eyes looked like the figure fifty. Cuerrier
offered him the candle. "There is not
a grey [Page 27] hair in my head."
Girouard took the light and glanced down on his
friend's shock of brown hair so finely disordered.
He sat down satisfied.
"To whom now—tell me what
charming girl is to be the postmistress of Viger;
is it the Madame Laroque?"
Cuerrier broke again into one
of his valiant laughs.
"Guess again," he
cried, "you are near it. You'll burn
yourself next time."
"Not the second cousin—not
possible—not Césarine Angers?"
Cuerrier, grown more sober,
had made various signs of acquiescence.
"And what will your friend
the widow say?"
"See here, Alexis, she's—"
he was going to say something violent—"she's
one of the troubles."
"Bah! Who's afraid
of her! If you had Diana to deal with, now."
"Well, Alexis, my good
friend, that is it. Could you not drop a
little hint to the widow some time? Something
like this—" he was silent.
"Something like a dumb
"Paufh! I have no
way with the women, you will make a little hint
to the widow."
Just then there was a sound
of footsteps on the walk. Alexis promptly
blew out the candle, grasped his friend by the
arm, and hurried him through the dark to the door.
There he thrust his hat into the hand, and saying
in his ear, "Good-night—good luck,"
bolted the door after him.
The night had changed its mood.
A gentle breeze, [Page 28] laden
with soft moisture, blew from the dark woods;
the mist was piled in a grey mass along the horizon;
and in spaces of sky as delicately blue as blanched
violets, small stars flashed clearly.
Cuerrier pursed up his lips
and whistled the only tune he knew, one from "La
Fille de Madame Angot." He was uneasy,
too uneasy to follow the intricacies of his tune,
and he stopped whistling. He had told his
friend that he was going to marry, and had mentioned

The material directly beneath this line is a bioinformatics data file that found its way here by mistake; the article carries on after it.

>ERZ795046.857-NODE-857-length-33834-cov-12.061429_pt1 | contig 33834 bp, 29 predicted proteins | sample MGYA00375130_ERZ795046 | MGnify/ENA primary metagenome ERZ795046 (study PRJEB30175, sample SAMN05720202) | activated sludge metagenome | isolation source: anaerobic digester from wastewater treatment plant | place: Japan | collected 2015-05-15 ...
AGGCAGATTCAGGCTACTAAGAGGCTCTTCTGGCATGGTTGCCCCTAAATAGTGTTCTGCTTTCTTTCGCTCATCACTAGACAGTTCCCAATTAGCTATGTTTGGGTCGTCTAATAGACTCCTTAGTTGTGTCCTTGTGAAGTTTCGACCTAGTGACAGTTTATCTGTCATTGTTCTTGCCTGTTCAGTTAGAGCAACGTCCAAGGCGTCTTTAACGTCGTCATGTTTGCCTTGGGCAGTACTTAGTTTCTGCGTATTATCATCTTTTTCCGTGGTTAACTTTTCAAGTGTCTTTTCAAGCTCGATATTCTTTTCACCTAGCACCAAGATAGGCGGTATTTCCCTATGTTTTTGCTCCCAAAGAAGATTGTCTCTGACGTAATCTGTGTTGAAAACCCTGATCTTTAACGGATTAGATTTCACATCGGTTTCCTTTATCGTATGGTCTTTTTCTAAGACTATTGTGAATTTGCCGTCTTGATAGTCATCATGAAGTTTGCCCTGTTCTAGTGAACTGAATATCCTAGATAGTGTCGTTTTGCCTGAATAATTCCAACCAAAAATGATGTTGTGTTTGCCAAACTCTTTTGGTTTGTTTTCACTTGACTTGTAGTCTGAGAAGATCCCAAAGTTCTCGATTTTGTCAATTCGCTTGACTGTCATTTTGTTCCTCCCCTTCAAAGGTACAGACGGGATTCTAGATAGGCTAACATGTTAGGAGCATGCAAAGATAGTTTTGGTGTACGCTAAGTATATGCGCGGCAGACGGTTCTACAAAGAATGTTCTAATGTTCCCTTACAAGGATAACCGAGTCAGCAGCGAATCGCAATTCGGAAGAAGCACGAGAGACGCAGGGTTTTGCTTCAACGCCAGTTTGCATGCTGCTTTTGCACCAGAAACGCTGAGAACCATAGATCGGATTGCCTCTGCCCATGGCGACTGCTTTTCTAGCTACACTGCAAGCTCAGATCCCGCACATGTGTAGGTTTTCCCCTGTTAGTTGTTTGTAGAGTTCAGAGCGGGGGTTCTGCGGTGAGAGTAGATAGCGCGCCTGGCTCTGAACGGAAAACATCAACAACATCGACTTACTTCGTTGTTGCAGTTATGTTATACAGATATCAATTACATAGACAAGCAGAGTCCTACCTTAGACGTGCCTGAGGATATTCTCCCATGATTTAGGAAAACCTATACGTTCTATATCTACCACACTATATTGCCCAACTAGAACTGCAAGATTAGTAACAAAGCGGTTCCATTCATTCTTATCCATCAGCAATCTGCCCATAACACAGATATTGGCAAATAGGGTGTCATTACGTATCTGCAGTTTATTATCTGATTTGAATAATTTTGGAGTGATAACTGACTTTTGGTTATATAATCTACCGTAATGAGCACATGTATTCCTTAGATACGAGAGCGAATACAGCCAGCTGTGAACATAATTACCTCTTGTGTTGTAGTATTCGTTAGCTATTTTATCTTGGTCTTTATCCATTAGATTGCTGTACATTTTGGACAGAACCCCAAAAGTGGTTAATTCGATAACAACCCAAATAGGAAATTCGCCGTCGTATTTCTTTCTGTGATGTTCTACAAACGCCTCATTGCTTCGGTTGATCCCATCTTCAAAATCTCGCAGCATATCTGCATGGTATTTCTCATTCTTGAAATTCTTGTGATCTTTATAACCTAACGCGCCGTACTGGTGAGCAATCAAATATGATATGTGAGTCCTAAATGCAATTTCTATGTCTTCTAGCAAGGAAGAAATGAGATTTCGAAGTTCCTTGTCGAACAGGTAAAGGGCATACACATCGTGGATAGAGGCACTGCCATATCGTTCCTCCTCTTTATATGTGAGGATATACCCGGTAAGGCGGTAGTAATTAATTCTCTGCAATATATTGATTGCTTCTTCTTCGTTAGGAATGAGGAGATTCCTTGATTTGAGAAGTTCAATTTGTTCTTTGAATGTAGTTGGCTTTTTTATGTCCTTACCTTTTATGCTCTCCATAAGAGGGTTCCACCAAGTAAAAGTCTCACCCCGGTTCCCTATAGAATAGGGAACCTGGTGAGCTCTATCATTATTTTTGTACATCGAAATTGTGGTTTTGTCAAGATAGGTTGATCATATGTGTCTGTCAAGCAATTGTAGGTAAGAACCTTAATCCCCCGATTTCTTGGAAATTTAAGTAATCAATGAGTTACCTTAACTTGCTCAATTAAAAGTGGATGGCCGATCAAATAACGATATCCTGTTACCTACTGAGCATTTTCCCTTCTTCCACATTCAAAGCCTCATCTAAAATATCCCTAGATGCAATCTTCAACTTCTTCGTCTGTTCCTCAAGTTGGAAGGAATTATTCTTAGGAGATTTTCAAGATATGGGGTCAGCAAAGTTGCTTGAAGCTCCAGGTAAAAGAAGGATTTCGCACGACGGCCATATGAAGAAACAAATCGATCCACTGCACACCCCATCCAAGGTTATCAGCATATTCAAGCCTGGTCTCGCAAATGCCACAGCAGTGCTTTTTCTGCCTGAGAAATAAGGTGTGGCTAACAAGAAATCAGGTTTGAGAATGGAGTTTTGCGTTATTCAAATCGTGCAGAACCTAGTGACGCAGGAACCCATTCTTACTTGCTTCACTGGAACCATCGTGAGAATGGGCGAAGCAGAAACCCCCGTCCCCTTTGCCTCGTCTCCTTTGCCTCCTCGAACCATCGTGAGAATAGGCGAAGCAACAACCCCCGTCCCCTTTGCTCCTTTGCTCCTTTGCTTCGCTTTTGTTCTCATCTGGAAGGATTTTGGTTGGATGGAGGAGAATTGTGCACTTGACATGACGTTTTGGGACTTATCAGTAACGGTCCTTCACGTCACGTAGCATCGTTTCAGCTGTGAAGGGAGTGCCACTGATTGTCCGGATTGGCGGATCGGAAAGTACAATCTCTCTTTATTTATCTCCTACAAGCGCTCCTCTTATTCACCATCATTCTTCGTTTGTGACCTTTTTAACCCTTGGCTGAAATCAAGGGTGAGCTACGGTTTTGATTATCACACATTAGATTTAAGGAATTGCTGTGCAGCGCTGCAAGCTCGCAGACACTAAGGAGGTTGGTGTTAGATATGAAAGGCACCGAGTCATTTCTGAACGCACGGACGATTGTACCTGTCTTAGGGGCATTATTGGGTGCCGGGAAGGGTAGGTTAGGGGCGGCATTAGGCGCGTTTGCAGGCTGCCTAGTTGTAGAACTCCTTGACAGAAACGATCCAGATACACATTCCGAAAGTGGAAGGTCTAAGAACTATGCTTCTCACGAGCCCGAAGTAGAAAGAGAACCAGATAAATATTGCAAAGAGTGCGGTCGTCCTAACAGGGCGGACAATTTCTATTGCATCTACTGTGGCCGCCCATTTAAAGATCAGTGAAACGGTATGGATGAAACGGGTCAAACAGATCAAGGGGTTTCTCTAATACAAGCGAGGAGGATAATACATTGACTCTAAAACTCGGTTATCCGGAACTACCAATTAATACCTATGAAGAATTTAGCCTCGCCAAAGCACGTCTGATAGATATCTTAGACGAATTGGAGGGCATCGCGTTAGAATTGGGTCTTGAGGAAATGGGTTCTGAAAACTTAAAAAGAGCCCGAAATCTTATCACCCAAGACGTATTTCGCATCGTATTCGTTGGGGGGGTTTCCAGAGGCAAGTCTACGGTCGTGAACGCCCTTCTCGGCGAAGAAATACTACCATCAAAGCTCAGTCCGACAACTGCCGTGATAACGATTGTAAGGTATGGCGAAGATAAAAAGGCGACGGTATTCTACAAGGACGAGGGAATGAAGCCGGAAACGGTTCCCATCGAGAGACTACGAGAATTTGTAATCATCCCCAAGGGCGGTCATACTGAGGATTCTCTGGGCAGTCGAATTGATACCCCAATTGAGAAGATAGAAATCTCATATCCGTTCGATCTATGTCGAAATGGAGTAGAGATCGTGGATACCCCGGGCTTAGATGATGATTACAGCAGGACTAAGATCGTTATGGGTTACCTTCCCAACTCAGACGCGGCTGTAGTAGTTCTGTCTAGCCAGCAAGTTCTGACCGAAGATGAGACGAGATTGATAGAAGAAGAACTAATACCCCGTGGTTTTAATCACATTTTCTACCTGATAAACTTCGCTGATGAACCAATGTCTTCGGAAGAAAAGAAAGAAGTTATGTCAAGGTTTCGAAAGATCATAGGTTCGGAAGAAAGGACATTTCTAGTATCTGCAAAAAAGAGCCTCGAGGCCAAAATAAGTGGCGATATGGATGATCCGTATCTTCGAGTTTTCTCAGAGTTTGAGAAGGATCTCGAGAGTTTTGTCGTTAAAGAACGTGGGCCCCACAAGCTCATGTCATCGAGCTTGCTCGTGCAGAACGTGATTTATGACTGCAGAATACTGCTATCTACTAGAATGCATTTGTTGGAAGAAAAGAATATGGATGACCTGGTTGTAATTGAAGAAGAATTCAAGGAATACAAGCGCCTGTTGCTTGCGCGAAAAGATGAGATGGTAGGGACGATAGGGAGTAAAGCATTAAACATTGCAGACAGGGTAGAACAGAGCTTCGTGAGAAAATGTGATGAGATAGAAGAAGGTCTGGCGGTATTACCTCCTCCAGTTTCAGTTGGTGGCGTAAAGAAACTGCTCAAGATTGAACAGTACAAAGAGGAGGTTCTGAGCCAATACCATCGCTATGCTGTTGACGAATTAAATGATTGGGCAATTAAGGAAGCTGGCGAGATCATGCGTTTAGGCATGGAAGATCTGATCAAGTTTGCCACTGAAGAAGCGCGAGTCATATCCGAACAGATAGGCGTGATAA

the lady's name; but what right had he to do that?
"Old fool!" he said to himself.
He remembered his feuds with his love's guardian,
some of them of years' standing; he thought of
his age, he ran through the years he might expect
to live, and ended by calculating how much he
was worth, valuing his three farms in an instant.
He felt proud after that, and Césarine Angers
did not seem quite so far off. He resolved,
just before sleep caught him, to open the campaign
at once, with the help of Alexis Girouard; but
in the dream that followed he found himself successfully
wooing the widow, wooing her with sneers and gibes,
and rehearsals of the old quarrels that seemed
to draw her smilingly toward him, as if there
was some malign influence at work translating
his words into irresistible phrases of endearment.
Monsieur Cuerrier commenced
to wear a gallant blue waistcoat all dotted with
white spots, and a silk necktie with fringed ends.
"You see, I am in the fashion now,"
he explained to his friends. Villeblanc,
the superannuated [Page 29] hairdresser,
eyed him critically and commenced to suspect him.
He blew a whistle of gratification when, one evening
in mid-June, he saw the shy Cuerrier drop a rose,
full blown, at the feet of Césarine Angers.
His gratification was not unmixed when he saw
Césarine pick it up and carry it away, blushing
delicately. Cuerrier tried to whistle "La
Fille de Madame Angot," but his heart leaped
into his throat, and his lips curled into a nervous
"So—so!" said Villeblanc.
"So—so! I think I'll curl my gentleman's
wig for him."
He was not unheedful of the
beauty of Césarine. He spoke a word of enigmatical
warning to the widow. "You had better
put off your weeds. Are we not going to
have a wedding?"
This seed fell upon ready ground,
and bore an unexpected shoot. From that
day the widow wore her best cap on week days.
Then along came the good friend, Alexis Girouard,